NASA Satellite Spots Mile-Long Iceberg Breaking Off of Antarctic Glacier


Photo Credits: Before NASA Earth Observatory
Photo Credits: Before NASA Earth Observatory
A massive, 1-mile-long (1.6 kilometers) chunk of ice has broken off Antarctica’s fast-changing Pine Island Glacier, and NASA satellites captured the dramatic event as the icy surface cracked and ripped apart.

By Kacey Deamer | LIVE SCIENCE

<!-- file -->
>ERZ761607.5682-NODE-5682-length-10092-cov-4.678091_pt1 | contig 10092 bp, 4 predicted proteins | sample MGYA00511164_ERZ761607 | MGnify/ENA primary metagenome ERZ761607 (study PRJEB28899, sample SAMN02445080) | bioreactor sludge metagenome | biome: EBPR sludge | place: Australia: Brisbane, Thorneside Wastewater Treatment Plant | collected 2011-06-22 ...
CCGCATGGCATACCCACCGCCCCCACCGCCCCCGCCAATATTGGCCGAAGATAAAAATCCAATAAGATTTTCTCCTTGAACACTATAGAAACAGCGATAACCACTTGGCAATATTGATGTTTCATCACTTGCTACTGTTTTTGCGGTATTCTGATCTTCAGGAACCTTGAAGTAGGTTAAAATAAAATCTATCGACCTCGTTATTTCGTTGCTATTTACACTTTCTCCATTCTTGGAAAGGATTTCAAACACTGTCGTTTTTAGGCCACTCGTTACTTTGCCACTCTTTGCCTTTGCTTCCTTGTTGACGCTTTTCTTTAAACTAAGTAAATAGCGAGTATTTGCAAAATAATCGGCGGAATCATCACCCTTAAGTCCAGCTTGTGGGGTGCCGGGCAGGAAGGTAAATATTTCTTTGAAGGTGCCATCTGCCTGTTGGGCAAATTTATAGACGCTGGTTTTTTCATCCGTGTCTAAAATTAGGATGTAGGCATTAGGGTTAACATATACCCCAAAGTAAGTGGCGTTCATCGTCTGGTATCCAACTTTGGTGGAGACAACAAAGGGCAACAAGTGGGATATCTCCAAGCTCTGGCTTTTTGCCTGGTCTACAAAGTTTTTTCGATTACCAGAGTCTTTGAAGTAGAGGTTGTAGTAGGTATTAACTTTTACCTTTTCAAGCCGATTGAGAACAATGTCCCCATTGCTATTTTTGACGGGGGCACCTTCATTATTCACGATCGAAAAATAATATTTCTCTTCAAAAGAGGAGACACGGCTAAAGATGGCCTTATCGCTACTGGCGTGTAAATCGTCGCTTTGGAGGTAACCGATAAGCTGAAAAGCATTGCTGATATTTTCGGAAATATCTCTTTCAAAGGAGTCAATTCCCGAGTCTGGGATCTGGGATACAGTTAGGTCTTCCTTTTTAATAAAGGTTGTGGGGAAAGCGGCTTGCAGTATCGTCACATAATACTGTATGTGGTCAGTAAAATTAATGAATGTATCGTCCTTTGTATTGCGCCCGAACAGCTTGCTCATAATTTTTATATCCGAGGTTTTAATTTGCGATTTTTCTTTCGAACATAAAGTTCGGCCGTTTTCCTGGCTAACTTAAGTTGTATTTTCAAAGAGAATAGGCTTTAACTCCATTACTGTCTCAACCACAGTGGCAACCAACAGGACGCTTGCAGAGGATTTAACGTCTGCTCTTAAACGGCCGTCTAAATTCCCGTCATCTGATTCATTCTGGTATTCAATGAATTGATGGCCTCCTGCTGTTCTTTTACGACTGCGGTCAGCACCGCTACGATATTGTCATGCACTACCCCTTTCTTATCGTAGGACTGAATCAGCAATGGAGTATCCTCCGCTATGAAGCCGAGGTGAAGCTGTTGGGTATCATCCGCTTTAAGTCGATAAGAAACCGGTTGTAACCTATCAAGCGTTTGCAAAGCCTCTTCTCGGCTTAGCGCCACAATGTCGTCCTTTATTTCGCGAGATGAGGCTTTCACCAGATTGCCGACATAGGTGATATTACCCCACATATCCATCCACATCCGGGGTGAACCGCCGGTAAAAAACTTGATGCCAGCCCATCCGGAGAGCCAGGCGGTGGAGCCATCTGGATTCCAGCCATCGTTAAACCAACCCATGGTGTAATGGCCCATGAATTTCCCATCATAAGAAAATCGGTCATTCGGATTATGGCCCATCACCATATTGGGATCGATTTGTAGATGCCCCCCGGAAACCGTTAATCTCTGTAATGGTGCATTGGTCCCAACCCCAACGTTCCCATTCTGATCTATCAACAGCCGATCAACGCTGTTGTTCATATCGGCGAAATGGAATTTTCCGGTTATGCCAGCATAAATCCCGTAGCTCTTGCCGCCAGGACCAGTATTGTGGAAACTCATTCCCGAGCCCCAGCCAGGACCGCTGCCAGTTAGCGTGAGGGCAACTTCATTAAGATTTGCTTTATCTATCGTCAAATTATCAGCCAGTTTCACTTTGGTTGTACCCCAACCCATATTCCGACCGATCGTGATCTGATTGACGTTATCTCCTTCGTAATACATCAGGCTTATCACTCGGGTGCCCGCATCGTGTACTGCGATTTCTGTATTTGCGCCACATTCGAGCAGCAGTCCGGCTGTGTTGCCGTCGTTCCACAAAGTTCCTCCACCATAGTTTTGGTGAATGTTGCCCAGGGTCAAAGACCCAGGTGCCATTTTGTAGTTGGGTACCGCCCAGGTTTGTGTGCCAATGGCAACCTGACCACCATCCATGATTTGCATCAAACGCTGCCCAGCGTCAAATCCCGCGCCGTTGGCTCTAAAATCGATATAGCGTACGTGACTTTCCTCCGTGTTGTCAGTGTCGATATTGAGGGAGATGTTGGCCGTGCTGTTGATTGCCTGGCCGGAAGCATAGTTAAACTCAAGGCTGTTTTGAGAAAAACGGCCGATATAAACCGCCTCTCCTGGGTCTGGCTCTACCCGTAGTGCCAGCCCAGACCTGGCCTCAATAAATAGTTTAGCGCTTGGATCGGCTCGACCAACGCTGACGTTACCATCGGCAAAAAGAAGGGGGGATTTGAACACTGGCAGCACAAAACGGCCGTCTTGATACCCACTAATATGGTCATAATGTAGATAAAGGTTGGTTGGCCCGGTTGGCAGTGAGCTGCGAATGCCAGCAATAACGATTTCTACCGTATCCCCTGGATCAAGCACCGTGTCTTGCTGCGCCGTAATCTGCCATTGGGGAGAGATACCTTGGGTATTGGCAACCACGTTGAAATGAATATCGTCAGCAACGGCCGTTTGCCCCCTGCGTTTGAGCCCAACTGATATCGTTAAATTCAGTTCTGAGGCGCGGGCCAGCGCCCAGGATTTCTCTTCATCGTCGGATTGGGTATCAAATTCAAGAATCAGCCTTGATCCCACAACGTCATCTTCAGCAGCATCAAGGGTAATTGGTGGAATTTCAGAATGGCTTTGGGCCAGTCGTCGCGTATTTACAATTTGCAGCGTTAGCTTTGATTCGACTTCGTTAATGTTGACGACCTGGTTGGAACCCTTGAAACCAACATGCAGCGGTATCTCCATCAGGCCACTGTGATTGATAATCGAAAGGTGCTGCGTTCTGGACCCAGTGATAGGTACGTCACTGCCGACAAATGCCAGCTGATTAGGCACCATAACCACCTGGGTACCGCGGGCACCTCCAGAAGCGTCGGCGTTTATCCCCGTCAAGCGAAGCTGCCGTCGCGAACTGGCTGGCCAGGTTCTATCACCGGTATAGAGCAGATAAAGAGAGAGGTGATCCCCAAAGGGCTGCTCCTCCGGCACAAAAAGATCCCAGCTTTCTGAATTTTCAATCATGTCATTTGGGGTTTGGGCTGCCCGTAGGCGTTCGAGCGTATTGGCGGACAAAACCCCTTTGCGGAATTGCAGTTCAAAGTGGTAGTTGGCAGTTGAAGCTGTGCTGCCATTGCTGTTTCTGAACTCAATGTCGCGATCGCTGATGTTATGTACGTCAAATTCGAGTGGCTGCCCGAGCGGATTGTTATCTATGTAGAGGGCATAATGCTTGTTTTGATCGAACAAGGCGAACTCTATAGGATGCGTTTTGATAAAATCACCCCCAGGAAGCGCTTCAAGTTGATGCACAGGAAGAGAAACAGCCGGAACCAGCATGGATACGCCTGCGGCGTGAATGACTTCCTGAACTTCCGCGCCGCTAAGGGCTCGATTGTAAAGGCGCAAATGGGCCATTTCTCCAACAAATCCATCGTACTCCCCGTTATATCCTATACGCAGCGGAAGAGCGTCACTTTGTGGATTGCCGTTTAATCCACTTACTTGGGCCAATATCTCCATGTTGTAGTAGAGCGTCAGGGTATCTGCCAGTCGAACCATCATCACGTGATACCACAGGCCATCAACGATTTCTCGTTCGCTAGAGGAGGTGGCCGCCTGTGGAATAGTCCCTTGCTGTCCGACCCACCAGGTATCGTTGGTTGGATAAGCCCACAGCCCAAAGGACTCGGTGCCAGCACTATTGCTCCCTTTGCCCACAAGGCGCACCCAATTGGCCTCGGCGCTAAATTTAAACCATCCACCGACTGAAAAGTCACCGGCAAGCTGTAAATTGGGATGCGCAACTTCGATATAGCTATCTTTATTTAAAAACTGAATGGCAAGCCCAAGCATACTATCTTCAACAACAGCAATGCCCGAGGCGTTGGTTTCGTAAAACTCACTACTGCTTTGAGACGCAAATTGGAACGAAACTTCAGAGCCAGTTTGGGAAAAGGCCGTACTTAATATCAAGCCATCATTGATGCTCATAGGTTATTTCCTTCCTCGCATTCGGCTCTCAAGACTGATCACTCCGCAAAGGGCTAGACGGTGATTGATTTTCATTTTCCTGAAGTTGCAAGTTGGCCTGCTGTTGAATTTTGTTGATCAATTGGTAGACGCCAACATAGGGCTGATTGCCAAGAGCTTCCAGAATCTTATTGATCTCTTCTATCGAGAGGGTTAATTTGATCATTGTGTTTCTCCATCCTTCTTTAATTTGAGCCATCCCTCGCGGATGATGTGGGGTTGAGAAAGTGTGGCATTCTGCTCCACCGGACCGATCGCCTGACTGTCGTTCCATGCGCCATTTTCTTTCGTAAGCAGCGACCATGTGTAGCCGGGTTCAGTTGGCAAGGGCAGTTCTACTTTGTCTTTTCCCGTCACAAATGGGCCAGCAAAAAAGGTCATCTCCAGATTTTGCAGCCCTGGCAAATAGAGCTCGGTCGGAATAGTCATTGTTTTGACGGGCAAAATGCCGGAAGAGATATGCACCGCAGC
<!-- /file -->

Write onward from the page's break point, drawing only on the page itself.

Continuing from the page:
The Pine Island Glacier is one of the largest glaciers within the West Antarctic Ice Sheet, accounting for about 20 percent of the ice sheet’s total ice flow to the ocean, according to NASA scientists. The immense glacier is also one of the least stable, and in recent years, the ice sheet has been quickly retreating and losing massive amounts of ice. Previously, icebergs the size of cities have broken off of the Pine Island Glacier. [Photo Gallery: Antarctica’s Pine Island Glacier Cracks]

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